United Launch Alliance introduces the Vulcan, its new, reusable rocket

The company also unveiled the Sensible, Modular, Autonomous Return Technology (SMART) initiative, which will be introduced into NGLS and allow ULA to reuse the booster main engines via mid­air capture.

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United Launch Alliance (ULA, Centennial, CO, USA) unveiled its new rocket, the Vulcan, during the 31st Space Symposium. The Next Generation Launch System (NGLS) brings together decades of experience on ULA’s Atlas and Delta vehicles, to produce the American made rocket that will enable mission success from low Earth orbit all the way to Pluto. Last month, ULA launched an online naming competition that allowed Americans to vote on their favorite name for the NGLS. More than one million votes were cast, and Vulcan was the top choice.

Last year, ULA announced that it had partnered with Blue Origin, (Kent, WA, USA) a privately funded aerospace company owned by Amazon.com founder Jeff Bezos, to provide an engine for the NGLS while also providing an alternative to the Russian­made RD­180. This collaboration to fund the development of a new, U.S.­-made BE­4 rocket engine. The BE­4 is designed for low recurring cost and will meet commercial and NASA requirements as well as those of the U.S. Air Force’s Evolved Expendable Launch Vehicle (EELV) program. The BE­4 uses low­cost liquid natural gas fuel and is designed for reuse.

The company also unveiled the Sensible, Modular, Autonomous Return Technology (SMART) initiative, which will be introduced into NGLS and allow ULA to reuse the most expensive portion of the first stage – the booster main engines – via mid­air capture. This allows a controlled recovery environment providing the confidence needed to re­ fly the hardware.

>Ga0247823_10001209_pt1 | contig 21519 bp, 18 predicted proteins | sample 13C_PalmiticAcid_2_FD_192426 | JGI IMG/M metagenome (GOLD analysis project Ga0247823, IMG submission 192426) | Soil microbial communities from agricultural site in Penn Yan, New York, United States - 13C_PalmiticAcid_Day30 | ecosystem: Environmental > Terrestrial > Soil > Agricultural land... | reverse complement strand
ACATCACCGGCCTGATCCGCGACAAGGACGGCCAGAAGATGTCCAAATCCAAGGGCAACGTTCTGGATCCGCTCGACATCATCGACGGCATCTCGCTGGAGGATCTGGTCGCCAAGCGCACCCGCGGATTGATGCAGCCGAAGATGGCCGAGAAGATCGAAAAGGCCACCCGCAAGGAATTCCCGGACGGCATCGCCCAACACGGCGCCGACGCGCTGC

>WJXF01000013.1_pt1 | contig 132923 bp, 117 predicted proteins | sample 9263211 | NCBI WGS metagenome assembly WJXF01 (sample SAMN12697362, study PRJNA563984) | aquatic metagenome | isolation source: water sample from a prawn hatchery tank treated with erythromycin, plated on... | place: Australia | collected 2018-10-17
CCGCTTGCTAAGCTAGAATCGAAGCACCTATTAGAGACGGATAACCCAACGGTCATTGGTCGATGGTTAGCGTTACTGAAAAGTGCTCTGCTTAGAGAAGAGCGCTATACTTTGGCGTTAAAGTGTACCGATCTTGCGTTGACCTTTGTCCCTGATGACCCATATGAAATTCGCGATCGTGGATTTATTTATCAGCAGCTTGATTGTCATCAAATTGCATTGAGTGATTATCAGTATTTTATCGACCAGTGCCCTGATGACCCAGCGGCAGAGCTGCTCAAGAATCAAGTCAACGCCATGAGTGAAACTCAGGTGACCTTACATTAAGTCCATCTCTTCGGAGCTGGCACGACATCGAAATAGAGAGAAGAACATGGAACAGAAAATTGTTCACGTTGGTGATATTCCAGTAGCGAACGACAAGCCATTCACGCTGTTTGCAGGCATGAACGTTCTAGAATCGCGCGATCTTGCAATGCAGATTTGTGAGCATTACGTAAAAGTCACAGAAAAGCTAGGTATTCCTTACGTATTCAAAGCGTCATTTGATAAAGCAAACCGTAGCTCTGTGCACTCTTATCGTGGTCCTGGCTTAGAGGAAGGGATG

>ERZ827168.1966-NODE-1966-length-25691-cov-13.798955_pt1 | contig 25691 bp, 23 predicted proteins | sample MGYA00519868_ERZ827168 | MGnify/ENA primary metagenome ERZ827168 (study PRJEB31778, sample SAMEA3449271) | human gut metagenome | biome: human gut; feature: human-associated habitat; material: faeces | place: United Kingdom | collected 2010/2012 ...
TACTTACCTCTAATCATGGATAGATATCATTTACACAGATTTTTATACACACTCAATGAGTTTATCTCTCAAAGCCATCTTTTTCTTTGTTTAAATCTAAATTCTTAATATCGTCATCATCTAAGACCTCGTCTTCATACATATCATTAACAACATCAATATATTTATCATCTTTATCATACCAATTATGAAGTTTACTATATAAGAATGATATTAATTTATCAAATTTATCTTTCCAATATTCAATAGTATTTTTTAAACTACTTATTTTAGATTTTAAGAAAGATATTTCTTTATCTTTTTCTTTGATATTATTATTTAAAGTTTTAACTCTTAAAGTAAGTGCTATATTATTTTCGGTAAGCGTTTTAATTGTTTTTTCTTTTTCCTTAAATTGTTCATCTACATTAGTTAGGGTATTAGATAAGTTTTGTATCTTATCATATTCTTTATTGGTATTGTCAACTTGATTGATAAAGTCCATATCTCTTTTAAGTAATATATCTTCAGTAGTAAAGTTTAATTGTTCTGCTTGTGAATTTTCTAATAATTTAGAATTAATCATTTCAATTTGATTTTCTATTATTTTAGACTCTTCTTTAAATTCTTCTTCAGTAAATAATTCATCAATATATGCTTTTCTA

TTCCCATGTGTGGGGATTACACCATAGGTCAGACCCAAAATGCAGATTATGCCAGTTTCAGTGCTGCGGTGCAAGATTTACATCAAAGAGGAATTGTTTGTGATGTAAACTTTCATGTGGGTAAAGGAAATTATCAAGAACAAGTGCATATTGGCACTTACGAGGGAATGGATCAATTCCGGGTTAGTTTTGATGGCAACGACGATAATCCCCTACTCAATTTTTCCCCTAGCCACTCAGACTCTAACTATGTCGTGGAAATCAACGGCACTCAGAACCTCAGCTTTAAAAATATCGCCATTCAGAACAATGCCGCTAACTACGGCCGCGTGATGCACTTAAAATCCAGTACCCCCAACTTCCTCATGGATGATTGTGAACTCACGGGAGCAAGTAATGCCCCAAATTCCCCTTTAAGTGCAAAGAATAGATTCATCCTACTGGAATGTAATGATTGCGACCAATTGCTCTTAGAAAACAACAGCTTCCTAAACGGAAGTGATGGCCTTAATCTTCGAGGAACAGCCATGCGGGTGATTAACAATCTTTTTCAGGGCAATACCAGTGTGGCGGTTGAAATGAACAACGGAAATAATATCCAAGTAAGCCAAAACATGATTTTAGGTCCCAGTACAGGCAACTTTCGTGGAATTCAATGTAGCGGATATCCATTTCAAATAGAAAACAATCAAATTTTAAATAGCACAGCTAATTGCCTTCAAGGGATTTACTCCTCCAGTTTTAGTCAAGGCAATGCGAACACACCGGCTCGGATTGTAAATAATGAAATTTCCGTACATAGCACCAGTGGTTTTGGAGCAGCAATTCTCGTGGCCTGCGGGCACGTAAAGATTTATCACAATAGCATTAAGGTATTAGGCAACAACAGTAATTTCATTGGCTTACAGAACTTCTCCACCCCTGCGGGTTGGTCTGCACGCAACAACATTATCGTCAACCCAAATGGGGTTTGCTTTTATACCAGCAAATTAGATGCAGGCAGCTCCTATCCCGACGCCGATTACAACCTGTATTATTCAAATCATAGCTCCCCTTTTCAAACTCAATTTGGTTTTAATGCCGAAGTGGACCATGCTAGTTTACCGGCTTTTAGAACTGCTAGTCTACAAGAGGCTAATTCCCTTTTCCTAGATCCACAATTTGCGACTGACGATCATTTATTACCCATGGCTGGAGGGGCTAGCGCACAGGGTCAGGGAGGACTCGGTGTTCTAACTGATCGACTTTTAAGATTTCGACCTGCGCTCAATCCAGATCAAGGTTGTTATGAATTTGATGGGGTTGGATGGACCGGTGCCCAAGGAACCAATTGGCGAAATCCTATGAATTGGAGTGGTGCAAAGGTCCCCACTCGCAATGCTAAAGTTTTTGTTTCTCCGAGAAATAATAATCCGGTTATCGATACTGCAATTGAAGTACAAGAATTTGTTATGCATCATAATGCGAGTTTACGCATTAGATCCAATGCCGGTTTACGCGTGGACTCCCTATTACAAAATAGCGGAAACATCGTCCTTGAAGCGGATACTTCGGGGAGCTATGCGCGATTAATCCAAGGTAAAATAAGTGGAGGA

Step one of NGLS will consist of a single booster stage, the high energy Centaur second stage and either a 4­ or 5­m diameter payload fairing. Up to four solid rocket boosters (SRB) augment the lift off power of the 4­m configuration, while up to six SRBs can be added to the 5­m version.

In step two, the Centaur second stage will be replaced by the Advanced Cryogenic Evolved Stage (ACES), making the NGLS capability that of today’s Delta IV Heavy rocket. ACES can execute almost unlimited burns, extending on orbit operating time from hours to weeks.

“More capabilities in space mean more capabilities here on earth,” said Tory Bruno, president and CEO of ULA. “Because the Next Generation Launch System will be the highest­performing, most cost­efficient rocket on the market, it will open up new opportunities for the nation’s use of space. Whether it is scientific missions, medical advancements, national security or new economic opportunities for businesses, ULA’s new Vulcan rocket is a game­changer in terms of creating endless possibilities in space.”